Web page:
Online Security: Things you Know but Don’t Change

By Romane

Screen Shot 2019-07-17 at 11.05.31 AM(Christianne Nates) – photo credit

Every day 2.77 billion people are active on social media. Knowing what dangers can occur to us, why does it seem like we don’t do anything about it? We need to be aware of the dangers. We need to stop being so comfortable with this platform. We need to see the scary reality of social media. 

We are knowledgeable about the fact that there are hackers and stalkers that can be out there creeping on our page. We are aware that we have to be careful about not oversharing and making sure our security settings are put on private. Still, are we educated enough? We still have social media. And still, we keep updating our whereabouts. We underestimate our presence and value to the outsiders. Due to that, we get careless. Careless to the fact that we don’t think before posting a picture that might be risky. The more you post, the more information is out there. The point I’m getting across isn’t to delete all media platforms, no. The main idea is to be cautious. Do you really know each and every person you follow on Instagram? Do you follow people that are friends of friends? In our minds, it’s “not that big of a deal” or “it can’t harm me”. 

Through the use of our social media, one of the big issues that occur frequently is hacking. A report from the University of Phoenix states around ⅔ of all US adults have had accounts hacked on media. Once you post something on social media, it’s never completely deleted. Hackers have tons of ways to get to your identity whether it’s by posting intriguing ads on your page, or sending spam emails for you to click on. For example, if you’ve used your social media to comment on retailers, restaurants or services, hackers have access to your browsing and shopping history. Basically, once they’re in, your contacts are all theirs too. Based on George Beall, a writer from the TNW, (technology news website), says that however, the laws are becoming more aggressive towards the different social media platforms and companies will try to protect our data better. Yet there is no protection from the blackmail that occurs on these platforms. 

Now listen. Our behavior alters once a bad experience has occurred to us. Essentially, most of us haven’t had an awful experience with media. Because of that, we ignore the “what if” thoughts and tell ourselves that something as such can simply “never happen to us”.   

Over school breaks many students and teachers travel. We love sharing the places we visit. The majority of students represent this by using the Snapchat geo filters or putting a location on an Instagram post. We trust social media. However, is there a possibility that we trust it too much? Suddenly we make accounts for a countless number of different platforms, we become a public figure. With 191 million daily users on snapchat, (according to Snapchats most recent report), the majority have snapmap activated. This feature shows people’s live location, “giving your location to a precise pinpoint on a map”. This could cause situations such as thieves realizing you aren’t home and taking advantage of that to steal your belongings. Think that’s a little exaggerated? Remember that a single post can show your wealth and things you may have that a thief could be interested in. It exposes your luxuries and expenses. A recent survey shows that in the UK, 4 out of 5 of burglars said they had used social media to break in. As well as, the 2019 Malaysian Crime & Safety Report states that “thieves most often target properties while tenants are away”. Don’t share your location or your upcoming vacations !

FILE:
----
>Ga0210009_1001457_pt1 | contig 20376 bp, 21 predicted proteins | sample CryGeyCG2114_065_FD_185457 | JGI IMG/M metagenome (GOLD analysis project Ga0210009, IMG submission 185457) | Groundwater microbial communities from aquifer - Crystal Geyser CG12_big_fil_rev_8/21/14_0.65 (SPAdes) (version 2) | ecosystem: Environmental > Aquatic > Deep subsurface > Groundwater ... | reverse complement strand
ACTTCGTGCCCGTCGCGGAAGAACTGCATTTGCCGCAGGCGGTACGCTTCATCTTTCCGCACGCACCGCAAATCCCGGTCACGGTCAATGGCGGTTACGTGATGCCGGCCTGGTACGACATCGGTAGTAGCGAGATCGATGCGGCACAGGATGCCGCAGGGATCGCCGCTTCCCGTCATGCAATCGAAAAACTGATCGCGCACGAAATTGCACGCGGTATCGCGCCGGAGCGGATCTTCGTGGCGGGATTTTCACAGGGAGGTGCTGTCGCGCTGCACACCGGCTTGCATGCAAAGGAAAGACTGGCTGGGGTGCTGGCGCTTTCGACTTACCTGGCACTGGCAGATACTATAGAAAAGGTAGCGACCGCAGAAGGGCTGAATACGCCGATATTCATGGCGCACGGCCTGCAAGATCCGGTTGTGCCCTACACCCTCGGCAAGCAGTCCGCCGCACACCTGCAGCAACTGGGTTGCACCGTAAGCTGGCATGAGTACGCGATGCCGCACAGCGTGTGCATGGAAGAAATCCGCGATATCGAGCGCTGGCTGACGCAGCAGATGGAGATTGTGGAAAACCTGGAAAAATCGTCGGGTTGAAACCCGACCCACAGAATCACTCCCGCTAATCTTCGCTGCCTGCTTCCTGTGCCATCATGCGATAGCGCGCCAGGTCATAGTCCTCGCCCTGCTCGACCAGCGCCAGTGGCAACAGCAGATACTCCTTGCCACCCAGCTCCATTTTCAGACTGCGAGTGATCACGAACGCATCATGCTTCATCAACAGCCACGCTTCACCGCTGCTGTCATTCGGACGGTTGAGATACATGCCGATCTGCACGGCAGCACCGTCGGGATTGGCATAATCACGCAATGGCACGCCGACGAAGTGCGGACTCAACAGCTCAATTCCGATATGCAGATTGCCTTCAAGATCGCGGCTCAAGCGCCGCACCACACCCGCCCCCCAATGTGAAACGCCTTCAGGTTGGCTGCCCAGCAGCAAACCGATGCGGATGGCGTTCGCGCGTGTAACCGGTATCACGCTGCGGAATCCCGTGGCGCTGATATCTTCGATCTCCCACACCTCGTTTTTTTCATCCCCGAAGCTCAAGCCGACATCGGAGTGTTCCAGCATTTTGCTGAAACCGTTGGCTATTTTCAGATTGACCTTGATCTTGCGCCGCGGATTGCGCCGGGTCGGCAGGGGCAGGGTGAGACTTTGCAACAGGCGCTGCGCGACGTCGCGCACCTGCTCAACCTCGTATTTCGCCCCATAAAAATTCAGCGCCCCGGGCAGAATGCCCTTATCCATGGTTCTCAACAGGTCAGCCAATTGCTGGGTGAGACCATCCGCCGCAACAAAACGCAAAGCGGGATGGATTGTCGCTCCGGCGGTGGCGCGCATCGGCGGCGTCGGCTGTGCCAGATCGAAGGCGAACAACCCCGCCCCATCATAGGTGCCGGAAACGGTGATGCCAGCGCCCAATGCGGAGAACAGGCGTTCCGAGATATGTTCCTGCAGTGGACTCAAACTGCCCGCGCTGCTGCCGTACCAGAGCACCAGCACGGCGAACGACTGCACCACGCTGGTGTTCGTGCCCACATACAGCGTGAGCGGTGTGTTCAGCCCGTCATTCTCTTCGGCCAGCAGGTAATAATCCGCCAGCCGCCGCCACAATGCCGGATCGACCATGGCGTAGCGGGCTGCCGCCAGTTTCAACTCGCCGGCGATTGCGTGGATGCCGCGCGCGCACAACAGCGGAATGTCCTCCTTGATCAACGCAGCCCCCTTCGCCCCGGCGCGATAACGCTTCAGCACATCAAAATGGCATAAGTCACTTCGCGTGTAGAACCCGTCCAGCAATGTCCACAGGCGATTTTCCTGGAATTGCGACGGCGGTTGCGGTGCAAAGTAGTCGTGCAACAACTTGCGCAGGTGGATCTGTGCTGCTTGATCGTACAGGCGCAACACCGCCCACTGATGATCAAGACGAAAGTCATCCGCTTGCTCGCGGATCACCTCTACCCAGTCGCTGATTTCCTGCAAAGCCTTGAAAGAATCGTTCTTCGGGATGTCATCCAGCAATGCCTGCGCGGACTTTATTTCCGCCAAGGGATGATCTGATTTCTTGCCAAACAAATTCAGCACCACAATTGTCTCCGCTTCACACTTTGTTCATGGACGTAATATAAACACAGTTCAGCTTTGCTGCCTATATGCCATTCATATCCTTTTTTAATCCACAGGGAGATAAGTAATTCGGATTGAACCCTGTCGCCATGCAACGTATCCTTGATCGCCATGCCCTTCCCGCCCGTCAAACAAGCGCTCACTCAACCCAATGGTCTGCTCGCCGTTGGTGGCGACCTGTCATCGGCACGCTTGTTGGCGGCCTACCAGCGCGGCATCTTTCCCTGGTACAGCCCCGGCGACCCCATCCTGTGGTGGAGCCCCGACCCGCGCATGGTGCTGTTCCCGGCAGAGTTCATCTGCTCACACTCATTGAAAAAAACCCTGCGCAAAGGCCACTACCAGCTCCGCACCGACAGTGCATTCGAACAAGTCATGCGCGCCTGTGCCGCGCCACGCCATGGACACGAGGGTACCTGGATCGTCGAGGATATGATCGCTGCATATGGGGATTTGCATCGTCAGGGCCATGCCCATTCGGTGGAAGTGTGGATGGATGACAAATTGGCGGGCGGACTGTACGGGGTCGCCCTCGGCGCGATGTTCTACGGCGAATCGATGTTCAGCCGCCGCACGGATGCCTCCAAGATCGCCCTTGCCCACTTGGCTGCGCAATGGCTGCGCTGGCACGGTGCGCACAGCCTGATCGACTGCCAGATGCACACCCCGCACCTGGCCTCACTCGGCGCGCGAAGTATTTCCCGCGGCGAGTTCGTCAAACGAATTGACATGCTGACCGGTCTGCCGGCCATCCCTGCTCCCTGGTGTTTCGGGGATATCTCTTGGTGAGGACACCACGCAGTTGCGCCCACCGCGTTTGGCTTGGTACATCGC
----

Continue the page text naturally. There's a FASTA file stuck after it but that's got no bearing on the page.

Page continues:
Social media. Ah. 

A technology that has become a new trend in today’s society. There are risks and as an individual, it’s necessary to know how to use it with responsibility and awareness.

 

Work cited:

Alanloughnane1. “Snapchat’s New Feature Is Not Only Creepy, It’s Dangerous.” JOE.ie, JOE, 3 July 2017, www.joe.ie/tech/snapchats-feature-creepy-dangerous-593897.

Beall, George. “How Hackers Are Using Social Media to Hack.” The Next Web, 23 Aug. 2017, thenextweb.com/contributors/2017/08/23/hackers-using-social-media-hack/.

“Burglars Using Social Media to Target Victims.” Techday New Zealand, techday.co.nz/story/burglars-using-social-media-target-victims.

Malaysia 2019 Crime & Safety Report, www.osac.gov/Pages/ContentReportDetails.aspx?cid=25848.

Salinas, Sara. “Instagram Stories Has Twice as Many Daily Users as Snapchat – and It Now Has Background Music.” CNBC, CNBC, 28 June 2018, www.cnbc.com/2018/06/28/instagram-stories-daily-active-users-double-snapchats.html.

Seymour, John. “How Often Are Social Media Accounts Hacked?” ZeroFOX, 29 Oct. 2018, www.zerofox.com/blog/often-social-media-accounts-hacked/.

Sukherman, Konstantine. “Your Social Media Accounts Are Putting You at Risk: Here’s Why.” – Adweek, Adweek, 3 May 2018, www.adweek.com/digital/your-social-media-accounts-are-putting-you-at-risk-heres-why/. Accessed 20 Apr. 2019.